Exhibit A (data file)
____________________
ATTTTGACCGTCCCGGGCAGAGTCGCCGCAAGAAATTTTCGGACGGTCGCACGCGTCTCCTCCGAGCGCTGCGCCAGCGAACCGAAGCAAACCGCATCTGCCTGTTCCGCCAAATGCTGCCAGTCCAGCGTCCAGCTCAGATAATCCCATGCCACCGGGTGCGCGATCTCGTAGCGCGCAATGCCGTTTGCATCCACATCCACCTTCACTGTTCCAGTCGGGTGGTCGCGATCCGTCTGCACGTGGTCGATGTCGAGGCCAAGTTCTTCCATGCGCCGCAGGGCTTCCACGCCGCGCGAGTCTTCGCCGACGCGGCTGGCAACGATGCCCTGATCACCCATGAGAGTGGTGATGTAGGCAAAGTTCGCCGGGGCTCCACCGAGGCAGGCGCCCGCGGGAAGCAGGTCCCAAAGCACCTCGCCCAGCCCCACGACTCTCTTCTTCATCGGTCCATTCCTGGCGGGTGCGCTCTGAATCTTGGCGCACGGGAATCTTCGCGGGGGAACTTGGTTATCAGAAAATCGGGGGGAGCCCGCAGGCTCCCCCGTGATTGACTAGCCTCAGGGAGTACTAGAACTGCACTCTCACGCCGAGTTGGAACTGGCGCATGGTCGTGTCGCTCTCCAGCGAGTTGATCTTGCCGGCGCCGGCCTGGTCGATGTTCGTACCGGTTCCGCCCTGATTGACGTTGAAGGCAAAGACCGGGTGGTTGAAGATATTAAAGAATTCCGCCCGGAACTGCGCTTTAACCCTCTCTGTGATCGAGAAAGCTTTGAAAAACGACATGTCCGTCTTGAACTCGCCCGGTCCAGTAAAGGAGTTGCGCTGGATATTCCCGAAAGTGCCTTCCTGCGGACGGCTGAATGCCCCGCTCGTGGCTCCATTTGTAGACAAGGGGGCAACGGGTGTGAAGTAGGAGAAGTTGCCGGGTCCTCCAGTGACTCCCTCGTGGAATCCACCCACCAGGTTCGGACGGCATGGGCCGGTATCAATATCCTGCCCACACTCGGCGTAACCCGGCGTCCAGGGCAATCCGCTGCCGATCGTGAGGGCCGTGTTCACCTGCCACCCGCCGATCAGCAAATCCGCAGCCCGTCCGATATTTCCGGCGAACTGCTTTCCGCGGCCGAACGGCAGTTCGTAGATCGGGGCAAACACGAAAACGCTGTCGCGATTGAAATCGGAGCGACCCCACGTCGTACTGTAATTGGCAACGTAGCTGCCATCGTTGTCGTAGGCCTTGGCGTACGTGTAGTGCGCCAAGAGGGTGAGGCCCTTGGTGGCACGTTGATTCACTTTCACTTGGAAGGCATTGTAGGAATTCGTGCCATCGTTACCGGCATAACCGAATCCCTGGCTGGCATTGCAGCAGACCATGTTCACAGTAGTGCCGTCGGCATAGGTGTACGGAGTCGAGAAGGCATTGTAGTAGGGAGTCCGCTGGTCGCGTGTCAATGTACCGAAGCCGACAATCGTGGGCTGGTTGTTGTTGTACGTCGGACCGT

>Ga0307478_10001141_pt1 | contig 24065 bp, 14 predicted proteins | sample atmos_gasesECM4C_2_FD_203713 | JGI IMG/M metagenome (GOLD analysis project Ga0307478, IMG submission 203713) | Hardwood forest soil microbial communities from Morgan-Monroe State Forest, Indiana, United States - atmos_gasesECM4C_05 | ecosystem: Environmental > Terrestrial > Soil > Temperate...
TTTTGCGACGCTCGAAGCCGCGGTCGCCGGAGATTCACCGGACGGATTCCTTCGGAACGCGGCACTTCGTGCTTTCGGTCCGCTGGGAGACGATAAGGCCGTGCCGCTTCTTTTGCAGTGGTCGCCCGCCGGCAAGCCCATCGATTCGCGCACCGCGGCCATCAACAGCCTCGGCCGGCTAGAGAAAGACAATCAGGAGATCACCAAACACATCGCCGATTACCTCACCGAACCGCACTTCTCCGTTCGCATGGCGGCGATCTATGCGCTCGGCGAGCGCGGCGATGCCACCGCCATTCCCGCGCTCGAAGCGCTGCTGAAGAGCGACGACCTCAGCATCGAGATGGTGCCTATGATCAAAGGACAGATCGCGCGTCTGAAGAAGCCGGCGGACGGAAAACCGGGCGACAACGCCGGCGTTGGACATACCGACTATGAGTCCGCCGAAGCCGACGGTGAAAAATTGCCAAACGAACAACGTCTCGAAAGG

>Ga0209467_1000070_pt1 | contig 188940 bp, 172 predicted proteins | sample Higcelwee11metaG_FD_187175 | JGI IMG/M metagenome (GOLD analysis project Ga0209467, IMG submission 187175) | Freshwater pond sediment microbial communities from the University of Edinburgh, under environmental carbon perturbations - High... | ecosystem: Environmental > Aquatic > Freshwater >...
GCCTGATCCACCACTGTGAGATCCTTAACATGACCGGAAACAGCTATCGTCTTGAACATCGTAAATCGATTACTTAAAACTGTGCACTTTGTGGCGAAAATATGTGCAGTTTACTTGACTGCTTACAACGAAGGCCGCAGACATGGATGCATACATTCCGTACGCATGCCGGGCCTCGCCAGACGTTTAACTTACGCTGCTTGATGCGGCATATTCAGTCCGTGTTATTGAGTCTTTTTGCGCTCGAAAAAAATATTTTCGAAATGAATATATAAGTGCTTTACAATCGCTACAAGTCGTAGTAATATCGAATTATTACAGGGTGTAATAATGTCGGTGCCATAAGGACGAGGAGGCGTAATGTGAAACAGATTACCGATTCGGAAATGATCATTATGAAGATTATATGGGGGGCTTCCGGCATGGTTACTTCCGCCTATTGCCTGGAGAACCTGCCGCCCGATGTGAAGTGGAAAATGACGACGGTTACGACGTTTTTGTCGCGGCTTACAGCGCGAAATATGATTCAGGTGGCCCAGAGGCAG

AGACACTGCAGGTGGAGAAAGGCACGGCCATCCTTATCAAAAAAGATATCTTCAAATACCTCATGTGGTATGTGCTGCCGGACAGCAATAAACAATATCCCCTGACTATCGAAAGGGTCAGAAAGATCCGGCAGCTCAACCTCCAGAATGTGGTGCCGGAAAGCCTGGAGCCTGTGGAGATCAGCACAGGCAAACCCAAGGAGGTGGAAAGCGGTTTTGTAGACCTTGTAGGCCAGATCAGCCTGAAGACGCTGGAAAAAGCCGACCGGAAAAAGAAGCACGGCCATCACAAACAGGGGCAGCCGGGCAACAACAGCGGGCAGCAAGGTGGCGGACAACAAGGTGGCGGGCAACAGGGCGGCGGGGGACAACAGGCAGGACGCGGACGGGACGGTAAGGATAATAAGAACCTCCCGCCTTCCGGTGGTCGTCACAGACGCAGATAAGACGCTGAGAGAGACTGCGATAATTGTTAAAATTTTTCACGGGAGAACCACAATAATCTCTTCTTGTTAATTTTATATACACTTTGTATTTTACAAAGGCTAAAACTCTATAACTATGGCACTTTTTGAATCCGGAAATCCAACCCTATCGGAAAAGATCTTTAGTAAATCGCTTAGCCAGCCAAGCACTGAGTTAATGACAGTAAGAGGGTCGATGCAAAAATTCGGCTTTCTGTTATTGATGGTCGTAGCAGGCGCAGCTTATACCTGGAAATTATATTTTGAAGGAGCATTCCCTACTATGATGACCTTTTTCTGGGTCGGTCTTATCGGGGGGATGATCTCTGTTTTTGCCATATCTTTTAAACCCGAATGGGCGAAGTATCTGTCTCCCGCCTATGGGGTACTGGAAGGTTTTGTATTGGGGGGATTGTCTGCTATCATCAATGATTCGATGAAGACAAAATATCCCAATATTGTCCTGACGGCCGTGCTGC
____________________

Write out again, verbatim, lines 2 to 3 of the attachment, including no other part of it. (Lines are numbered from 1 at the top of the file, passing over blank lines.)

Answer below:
>Ga0307478_10001141_pt1 | contig 24065 bp, 14 predicted proteins | sample atmos_gasesECM4C_2_FD_203713 | JGI IMG/M metagenome (GOLD analysis project Ga0307478, IMG submission 203713) | Hardwood forest soil microbial communities from Morgan-Monroe State Forest, Indiana, United States - atmos_gasesECM4C_05 | ecosystem: Environmental > Terrestrial > Soil > Temperate...
TTTTGCGACGCTCGAAGCCGCGGTCGCCGGAGATTCACCGGACGGATTCCTTCGGAACGCGGCACTTCGTGCTTTCGGTCCGCTGGGAGACGATAAGGCCGTGCCGCTTCTTTTGCAGTGGTCGCCCGCCGGCAAGCCCATCGATTCGCGCACCGCGGCCATCAACAGCCTCGGCCGGCTAGAGAAAGACAATCAGGAGATCACCAAACACATCGCCGATTACCTCACCGAACCGCACTTCTCCGTTCGCATGGCGGCGATCTATGCGCTCGGCGAGCGCGGCGATGCCACCGCCATTCCCGCGCTCGAAGCGCTGCTGAAGAGCGACGACCTCAGCATCGAGATGGTGCCTATGATCAAAGGACAGATCGCGCGTCTGAAGAAGCCGGCGGACGGAAAACCGGGCGACAACGCCGGCGTTGGACATACCGACTATGAGTCCGCCGAAGCCGACGGTGAAAAATTGCCAAACGAACAACGTCTCGAAAGG